Research data management practices have gained momentum the world over. This is due to increased demands by governments and other funding agencies to have research data archived and shared as widely as possible.
This paper sought to establish the data sharing practices of researchers in South Africa. The study further sought to establish the level of collaboration among researchers in sharing research data at the university level.
The outcomes of the survey will help the researchers to develop appropriate data literacy awareness programmes meant to stimulate growth in data sharing practices for the benefit of research, not only in South Africa, but the world at large.
A survey research method was used to gather data from willing public universities in South Africa. A similar study was conducted in other countries such as the United Kingdom, France and Turkey but the Researchers believe that circumstances in the developed world may differ with the South African research environment, hence the current study.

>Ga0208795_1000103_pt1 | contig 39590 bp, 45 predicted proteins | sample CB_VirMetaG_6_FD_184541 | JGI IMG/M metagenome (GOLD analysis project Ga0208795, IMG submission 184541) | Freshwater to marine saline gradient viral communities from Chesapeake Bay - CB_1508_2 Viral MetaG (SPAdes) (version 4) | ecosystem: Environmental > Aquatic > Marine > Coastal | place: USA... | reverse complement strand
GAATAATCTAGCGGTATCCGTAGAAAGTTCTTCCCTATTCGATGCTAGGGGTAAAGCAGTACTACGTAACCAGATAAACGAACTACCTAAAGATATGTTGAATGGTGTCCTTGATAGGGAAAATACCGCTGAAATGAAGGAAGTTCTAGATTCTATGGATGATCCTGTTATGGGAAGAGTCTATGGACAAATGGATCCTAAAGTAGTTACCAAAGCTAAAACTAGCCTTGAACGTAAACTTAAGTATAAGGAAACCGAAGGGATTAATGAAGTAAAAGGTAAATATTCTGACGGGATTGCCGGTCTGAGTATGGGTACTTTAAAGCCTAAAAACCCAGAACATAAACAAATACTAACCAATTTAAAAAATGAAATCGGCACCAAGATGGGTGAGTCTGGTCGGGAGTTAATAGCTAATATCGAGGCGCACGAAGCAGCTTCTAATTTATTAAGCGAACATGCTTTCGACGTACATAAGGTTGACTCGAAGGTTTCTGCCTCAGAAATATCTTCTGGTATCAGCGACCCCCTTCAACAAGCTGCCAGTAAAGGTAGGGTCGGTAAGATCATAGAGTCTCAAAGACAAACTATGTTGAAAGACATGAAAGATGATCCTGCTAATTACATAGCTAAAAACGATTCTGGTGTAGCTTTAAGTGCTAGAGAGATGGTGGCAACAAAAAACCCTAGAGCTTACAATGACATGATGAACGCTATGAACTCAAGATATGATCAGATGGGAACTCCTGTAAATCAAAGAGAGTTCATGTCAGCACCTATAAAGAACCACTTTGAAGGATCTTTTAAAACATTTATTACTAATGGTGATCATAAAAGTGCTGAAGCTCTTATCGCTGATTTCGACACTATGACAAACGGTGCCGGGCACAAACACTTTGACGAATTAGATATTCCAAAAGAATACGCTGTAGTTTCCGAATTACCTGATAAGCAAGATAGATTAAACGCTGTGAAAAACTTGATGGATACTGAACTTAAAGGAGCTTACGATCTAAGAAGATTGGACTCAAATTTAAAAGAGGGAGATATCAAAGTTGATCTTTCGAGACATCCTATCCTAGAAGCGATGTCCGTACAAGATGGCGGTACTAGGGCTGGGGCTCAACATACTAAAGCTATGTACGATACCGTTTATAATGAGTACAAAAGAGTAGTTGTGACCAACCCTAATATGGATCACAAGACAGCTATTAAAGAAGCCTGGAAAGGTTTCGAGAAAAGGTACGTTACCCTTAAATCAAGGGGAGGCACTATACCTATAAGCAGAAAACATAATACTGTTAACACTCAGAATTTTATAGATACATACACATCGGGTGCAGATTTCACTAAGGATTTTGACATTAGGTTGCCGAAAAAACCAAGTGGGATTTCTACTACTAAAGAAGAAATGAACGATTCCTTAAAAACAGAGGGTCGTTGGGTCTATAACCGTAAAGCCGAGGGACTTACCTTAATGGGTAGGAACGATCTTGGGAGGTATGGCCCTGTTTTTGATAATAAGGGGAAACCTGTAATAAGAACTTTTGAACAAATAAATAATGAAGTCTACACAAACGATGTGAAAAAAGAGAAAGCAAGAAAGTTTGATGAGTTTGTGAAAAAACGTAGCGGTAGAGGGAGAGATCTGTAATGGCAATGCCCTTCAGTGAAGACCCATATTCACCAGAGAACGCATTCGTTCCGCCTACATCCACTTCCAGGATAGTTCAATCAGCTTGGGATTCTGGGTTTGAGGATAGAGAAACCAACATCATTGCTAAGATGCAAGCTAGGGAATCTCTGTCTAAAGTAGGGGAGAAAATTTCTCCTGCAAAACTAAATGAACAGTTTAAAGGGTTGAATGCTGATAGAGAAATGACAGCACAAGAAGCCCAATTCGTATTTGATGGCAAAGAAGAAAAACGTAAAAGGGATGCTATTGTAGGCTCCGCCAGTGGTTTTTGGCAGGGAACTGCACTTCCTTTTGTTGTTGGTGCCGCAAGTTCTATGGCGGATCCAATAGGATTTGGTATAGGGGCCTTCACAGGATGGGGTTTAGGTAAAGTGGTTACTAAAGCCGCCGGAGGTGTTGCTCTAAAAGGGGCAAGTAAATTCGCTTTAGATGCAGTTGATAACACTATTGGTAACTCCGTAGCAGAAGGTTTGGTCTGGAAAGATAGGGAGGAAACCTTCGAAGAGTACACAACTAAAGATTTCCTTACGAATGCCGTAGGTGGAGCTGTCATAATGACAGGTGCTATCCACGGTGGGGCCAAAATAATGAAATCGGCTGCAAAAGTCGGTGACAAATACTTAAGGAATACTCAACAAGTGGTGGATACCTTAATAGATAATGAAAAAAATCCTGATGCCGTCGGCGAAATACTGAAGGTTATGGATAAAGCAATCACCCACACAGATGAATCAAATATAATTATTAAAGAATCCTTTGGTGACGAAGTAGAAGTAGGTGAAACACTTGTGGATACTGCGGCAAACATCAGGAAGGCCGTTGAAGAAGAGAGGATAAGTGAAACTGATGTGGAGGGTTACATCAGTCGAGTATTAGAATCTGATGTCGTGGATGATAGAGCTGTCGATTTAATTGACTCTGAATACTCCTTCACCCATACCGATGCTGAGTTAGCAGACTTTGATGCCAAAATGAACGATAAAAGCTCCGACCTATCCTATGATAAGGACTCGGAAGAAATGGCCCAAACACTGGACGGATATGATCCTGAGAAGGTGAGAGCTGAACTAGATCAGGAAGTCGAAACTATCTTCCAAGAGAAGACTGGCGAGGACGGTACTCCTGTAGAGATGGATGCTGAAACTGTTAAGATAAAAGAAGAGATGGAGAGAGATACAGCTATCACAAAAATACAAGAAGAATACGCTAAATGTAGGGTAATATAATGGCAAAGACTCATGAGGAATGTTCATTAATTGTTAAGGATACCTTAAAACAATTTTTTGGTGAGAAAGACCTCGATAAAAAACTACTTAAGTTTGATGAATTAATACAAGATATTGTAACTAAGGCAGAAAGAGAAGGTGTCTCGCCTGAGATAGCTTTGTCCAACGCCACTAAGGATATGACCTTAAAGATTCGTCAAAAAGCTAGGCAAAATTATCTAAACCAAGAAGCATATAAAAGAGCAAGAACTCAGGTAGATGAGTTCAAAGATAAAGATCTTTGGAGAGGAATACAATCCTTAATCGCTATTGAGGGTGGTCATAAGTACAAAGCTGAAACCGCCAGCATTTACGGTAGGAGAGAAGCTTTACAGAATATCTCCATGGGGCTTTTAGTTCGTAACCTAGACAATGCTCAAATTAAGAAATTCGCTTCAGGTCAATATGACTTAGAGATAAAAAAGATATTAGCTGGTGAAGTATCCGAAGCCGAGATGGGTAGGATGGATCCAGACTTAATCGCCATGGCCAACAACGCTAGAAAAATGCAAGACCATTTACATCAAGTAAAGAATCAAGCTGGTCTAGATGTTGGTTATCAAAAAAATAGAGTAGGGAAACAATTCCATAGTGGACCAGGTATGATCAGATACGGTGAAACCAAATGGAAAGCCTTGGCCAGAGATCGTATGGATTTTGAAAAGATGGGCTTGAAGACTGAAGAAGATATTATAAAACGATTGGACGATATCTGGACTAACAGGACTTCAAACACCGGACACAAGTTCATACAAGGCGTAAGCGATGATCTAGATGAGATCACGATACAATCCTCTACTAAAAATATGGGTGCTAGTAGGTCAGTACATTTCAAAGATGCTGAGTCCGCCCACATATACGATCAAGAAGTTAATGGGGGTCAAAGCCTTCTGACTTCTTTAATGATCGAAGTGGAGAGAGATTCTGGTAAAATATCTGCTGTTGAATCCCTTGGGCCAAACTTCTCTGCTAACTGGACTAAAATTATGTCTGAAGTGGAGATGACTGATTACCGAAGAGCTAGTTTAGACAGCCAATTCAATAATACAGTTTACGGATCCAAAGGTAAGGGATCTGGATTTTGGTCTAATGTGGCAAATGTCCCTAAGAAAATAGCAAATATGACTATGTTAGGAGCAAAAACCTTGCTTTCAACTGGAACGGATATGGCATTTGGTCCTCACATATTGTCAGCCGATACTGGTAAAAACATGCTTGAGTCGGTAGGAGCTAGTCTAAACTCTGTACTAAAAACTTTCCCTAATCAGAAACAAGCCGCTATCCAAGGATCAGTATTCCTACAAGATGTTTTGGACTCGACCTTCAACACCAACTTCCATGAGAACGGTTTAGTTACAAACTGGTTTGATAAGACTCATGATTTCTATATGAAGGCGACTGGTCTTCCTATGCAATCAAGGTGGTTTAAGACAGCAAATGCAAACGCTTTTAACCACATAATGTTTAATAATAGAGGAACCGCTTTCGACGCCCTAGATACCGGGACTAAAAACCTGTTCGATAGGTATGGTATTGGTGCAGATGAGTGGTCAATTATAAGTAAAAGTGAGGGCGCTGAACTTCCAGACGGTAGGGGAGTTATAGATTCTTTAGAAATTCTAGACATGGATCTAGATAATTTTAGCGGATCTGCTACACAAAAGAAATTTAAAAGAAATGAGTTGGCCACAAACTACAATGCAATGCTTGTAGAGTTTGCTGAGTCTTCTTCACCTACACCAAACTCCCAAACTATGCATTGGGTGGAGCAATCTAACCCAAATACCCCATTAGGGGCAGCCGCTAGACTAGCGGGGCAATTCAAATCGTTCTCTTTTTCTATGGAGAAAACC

The major finding of this study was that most researchers preferred to use data produced by others but less keen on sharing their own data.
This study is the first of its kind in South Africa which investigates data sharing practices of researchers from multi-disciplinary fields at the university level and will contribute immensely to the growing body of literature in the area of research data management.
URL : Data Sharing Practices among Researchers at South African Universities
DOI : http://doi.org/10.5334/dsj-2019-028
Authors : Tamarinde L. Haven, Lex M. Bouter, Yvo M. Smulders, Joeri K. Tijdink
Publications determine to a large extent the possibility to stay in academia (“publish or perish”). While some pressure to publish may incentivise high quality research, too much publication pressure is likely to have detrimental effects on both the scientific enterprise and on individual researchers.